• If Haydn went to Scotland: the Maxwell Quartet continues its exploration of Haydn's London quartets alongside 18th century Scots traditional tunes - CD review
  • A surprisingly complex work: Puccini's late Verismo classic, Il Tabarro, in a new studio recording from Dresden - CD review
  • Dowland transmuted: Time Stands Still from Portuguese composer Nuno Côrte-Real - CD review
  • The pocket watch and the news periodical: how the public concert developed in 17th and 18th century London  - feature article
  • Researching the mathematics of emotions: composer Arash Safaian on his recent fantasy about Beethoven's music, This is (Not) Beethoven - interview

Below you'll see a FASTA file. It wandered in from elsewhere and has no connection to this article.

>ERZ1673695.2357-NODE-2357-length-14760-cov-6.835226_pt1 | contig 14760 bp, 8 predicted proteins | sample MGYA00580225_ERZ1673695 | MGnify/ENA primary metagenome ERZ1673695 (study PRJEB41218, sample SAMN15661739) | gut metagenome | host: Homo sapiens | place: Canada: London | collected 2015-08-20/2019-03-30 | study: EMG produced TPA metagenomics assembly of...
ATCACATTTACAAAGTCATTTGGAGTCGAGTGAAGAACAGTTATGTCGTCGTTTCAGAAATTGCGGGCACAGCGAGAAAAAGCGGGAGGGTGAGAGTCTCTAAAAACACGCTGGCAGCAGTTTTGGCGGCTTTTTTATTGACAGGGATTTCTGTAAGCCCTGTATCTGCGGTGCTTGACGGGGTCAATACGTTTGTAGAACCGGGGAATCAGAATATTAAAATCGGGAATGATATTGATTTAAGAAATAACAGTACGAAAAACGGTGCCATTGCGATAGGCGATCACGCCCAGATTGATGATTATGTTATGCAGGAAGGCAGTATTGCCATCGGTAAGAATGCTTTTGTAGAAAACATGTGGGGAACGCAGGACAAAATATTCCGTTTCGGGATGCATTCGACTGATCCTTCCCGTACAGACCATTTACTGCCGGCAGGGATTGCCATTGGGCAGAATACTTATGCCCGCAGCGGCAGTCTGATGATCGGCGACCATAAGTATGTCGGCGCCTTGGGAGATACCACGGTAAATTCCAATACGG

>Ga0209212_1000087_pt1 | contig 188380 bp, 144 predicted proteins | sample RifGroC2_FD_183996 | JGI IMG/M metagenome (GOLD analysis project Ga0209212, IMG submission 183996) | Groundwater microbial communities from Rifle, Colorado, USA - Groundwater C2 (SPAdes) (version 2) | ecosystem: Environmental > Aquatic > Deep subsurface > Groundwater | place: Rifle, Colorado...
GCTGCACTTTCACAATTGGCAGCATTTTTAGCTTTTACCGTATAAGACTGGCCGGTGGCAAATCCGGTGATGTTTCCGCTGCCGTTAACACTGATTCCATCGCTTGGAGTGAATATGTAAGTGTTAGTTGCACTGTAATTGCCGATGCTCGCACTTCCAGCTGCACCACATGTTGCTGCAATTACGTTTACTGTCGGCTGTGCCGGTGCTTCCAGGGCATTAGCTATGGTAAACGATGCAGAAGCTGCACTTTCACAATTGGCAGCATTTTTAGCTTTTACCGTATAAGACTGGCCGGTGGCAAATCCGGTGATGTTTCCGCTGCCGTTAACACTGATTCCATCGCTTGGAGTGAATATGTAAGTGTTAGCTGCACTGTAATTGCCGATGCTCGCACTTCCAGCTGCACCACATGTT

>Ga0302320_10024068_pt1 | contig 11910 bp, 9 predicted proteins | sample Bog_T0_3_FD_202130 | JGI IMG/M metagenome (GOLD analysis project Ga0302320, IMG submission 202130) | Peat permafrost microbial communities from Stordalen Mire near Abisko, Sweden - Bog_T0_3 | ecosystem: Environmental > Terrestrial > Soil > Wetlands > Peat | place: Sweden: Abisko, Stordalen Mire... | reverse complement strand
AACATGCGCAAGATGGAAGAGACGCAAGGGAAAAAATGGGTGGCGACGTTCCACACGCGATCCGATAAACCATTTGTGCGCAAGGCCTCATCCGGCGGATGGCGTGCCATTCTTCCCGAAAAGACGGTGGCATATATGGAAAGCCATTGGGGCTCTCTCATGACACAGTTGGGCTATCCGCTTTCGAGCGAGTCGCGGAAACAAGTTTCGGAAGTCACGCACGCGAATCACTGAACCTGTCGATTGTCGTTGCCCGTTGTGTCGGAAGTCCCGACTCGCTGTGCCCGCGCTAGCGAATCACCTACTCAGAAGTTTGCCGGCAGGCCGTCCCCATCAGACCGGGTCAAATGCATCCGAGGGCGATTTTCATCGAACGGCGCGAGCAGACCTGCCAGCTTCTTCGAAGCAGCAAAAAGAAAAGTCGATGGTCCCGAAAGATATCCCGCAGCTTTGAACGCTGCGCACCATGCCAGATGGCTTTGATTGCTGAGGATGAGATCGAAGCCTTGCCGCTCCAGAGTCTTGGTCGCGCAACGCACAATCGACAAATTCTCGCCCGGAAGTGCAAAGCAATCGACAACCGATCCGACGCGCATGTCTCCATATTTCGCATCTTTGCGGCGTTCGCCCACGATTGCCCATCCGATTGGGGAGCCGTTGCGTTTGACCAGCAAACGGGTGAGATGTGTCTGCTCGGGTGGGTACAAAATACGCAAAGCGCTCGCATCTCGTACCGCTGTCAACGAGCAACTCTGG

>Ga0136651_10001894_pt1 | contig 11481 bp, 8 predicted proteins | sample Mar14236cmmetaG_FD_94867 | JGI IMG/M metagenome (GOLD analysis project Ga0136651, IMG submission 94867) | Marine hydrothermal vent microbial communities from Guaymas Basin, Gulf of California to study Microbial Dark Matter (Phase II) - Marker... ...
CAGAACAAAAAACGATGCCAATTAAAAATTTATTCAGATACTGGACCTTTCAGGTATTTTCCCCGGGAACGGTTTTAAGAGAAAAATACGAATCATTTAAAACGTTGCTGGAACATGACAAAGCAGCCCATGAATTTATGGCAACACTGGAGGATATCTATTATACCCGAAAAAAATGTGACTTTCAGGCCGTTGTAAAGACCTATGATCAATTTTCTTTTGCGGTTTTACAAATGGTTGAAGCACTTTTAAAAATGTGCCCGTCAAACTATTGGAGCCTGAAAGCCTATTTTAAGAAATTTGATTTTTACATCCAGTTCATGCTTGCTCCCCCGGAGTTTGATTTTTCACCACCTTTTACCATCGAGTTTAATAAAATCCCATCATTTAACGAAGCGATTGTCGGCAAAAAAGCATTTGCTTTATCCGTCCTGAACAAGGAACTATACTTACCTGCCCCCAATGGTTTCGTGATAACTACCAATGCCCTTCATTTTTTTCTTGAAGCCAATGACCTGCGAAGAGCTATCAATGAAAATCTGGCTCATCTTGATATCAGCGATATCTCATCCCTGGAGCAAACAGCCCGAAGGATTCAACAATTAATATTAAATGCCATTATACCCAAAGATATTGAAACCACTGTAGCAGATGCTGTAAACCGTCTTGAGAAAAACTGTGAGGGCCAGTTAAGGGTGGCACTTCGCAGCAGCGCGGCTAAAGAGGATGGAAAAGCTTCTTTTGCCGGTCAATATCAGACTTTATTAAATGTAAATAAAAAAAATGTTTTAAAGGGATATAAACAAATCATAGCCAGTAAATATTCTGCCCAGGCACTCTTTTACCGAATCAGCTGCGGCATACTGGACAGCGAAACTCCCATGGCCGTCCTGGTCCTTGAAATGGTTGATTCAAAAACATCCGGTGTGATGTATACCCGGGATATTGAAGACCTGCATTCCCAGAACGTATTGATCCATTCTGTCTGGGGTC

• Berlioz and the creation of Gluck's Orphée et Eurydice as a 19th century masterpiece - CD review
  • Awaiting re-discovery: Grétry's Richard Coeur-de-lion returning to Versailles for the first time since 1789 proves to be a work of charm and imagination - CD review
  • Irlandiani: Carina Drury's new disc explores the links between Italian composers in 18th century Dublin and Irish traditional music - CD review
  • Inviolata: lutenist Jacob Heringman returns to the fascinating genre of Josquin's sacred music intabulated for lute and for vihuela  - CD review
  • A thirty-year gap and clarinettist Ernst Ottensamer's last concerto recording: conductor Richard Stamp talks about the challenge and rewards of bringing his latest disc to fruition  - interview
  • Home